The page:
The Apprentice is Back in Business | Redbrick | University of Birmingham

The Apprentice is Back in Business

TV critic Dan Alcock reviews the return of the nation's favourite business reality show to see if Lord Sugar's The Apprentice has still got it

It is that time of year again. The nation’s favourite business show is once again gracing our screens, providing hours of entertainment as sixteen new ‘entrepreneurs’ throw themselves at tasks of varying complexity in a bid to win Lord Alan Sugar’s favour and a subsequent £250,000 investment into their business plan. Last year, the show ended with a shock double-win as around eight million viewers watched James White and Sarah Lynn both take home the prize money. Following such an unusual end, many will watch this year wondering if The Apprentice can stay fresh and retain the public’s interest as it enters its thirteenth year on air.

Many will watch this year wondering if The Apprentice can stay fresh and retain the public’s interest

In an attempt to maintain variety, the show often opens with a twist, and this year was no different. Not only was there a return to the format of sixteen starting-candidates rather than eighteen, but the first task was also a fan-favourite that is not usually seen so early in the process. Lord Sugar, with his two trusty advisers Karren Brady and Claude Littner, announced that the sixteen hopefuls would be following a list of items to find at the lowest price, but then they were unexpectedly told that the task would take place in Malta. This added a welcome layer of complexity as the candidates were not on familiar territory and faced a potential language barrier.

On the one hand it may seem brutal to throw the aspiring tycoons in the deep end like this, but it did provide some first-class entertainment for the audience. Despite a few good purchases, for both teams the task was mostly a disaster. The boys struggled to understand what an octopus with a ‘forty-inch hose’ was, opting to buy a real octopus instead of the swimming gear that was expected. A seemingly pointless negotiation in a supermarket also provided light comedy, as Alex Finn convinced the clerk to trim a €59 collection of wine to €58.99.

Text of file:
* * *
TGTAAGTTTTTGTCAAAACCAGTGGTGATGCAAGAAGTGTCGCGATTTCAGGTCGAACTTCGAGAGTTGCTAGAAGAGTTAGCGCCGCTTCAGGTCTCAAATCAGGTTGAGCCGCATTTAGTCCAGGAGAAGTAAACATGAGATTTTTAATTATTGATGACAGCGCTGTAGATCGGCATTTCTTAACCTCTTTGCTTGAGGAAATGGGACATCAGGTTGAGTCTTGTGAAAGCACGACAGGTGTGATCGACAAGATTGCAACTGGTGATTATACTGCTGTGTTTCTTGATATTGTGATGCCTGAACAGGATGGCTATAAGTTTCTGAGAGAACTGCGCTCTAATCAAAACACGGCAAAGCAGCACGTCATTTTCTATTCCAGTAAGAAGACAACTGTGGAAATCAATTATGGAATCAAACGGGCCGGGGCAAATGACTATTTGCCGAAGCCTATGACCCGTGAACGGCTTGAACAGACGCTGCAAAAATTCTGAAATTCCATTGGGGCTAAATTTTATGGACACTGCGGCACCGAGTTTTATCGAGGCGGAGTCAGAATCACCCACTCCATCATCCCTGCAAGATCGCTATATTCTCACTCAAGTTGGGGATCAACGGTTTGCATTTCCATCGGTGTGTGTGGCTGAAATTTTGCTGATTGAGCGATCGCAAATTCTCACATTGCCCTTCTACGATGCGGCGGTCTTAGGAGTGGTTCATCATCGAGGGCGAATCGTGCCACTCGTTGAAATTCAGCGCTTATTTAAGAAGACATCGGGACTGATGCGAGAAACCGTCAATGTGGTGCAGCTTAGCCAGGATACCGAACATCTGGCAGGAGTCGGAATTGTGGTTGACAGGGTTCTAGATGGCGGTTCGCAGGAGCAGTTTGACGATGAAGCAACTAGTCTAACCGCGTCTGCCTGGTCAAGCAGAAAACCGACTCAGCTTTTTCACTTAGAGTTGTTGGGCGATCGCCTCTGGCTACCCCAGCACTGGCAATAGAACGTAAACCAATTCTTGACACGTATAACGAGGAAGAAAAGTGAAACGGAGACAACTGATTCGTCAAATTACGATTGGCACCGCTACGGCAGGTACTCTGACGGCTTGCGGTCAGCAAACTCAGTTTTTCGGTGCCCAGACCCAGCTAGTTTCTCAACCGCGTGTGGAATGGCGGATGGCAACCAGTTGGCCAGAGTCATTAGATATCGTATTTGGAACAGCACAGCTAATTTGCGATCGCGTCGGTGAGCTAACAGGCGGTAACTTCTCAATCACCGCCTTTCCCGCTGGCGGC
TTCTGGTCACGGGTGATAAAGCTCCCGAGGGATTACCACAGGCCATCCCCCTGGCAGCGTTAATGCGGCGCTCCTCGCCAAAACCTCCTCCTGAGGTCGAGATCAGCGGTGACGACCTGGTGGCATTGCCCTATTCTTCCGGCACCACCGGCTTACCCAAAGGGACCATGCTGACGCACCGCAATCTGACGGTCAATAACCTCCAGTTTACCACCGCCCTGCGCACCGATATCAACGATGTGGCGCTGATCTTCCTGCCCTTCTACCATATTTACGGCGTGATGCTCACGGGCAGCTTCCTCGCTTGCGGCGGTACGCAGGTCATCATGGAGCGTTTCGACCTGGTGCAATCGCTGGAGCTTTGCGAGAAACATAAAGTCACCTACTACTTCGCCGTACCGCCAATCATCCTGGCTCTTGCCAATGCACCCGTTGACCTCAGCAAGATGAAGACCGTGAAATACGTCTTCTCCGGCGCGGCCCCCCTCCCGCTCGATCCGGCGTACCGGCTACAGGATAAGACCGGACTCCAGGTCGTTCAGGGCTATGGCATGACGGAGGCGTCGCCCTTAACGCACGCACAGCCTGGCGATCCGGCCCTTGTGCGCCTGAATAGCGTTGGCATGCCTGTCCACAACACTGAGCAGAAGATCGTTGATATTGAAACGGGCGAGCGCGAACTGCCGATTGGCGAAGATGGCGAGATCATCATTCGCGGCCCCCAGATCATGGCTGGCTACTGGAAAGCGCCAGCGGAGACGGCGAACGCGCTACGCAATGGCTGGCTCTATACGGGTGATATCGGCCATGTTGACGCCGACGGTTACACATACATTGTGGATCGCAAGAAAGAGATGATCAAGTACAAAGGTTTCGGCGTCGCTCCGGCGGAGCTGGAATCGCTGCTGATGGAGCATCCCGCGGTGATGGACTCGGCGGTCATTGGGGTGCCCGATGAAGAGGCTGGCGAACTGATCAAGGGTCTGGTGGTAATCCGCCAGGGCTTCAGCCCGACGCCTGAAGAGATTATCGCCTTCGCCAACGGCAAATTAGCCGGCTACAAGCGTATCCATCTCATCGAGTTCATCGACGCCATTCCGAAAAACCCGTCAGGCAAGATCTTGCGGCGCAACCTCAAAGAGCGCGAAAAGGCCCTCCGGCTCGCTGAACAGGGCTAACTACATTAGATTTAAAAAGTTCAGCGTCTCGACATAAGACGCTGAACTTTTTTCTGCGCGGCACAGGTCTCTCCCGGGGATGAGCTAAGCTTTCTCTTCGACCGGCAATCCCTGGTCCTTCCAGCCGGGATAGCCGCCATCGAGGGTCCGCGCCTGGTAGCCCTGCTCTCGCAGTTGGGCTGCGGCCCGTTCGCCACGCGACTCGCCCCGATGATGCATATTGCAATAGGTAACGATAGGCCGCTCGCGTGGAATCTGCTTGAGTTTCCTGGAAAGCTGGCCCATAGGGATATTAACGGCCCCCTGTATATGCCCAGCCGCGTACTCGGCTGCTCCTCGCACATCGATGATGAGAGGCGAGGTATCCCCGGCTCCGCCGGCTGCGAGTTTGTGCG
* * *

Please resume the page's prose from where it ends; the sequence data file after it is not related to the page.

However, the opposing team struggled even more since they lacked the strong leadership and team chemistry of the boys' team. The girls crumbled over arguments about where to go next and who should negotiate what, although these were primarily instigated by Sarah Byrne and the slightly terrifying Jackie Fast. One incident involved both halves of the team buying a hasira blind, wasting money. Ultimately, both teams acquired just seven out of the nine items, but the girls arrived at the finish line over an hour late.

It did provide some first-class entertainment for the audience

During the intense boardroom session, it was confirmed that the girls lost, but not by a huge margin. It was good to see Lord Sugar showing his disappointment in both teams’ performances, demonstrating that there are no excuses, even in week one. Sadly, Sarah was the one who was fired this early in the process, and perhaps unfairly. Some could argue that Jasmine sat back and did not contribute positively to the task, but ultimately it was probably the right decision as Sarah was a consistent disruption, often not listening to the instructions of Project Manager Jasmine.

This early on it is hard to pick a potential winner. There was promise in several candidates, such as the boys' PM Kayode Damali, but it will be interesting to see the quieter ones have their moments in the spotlight in future episodes. Despite the slight disappointment that there are sixteen candidates over eighteen, meaning fewer multi-firings, this year The Apprentice has come back strong. With the trailer for next week’s episode showing the candidates designing a comic book, it is safe to say the show is continuing to find ways to engage the British public.

Second Year Geography Student (@dan_alcock)



Published

16th November 2018 at 7:00 am

Last Updated

15th November 2018 at 11:59 am



Images from

BBC



Share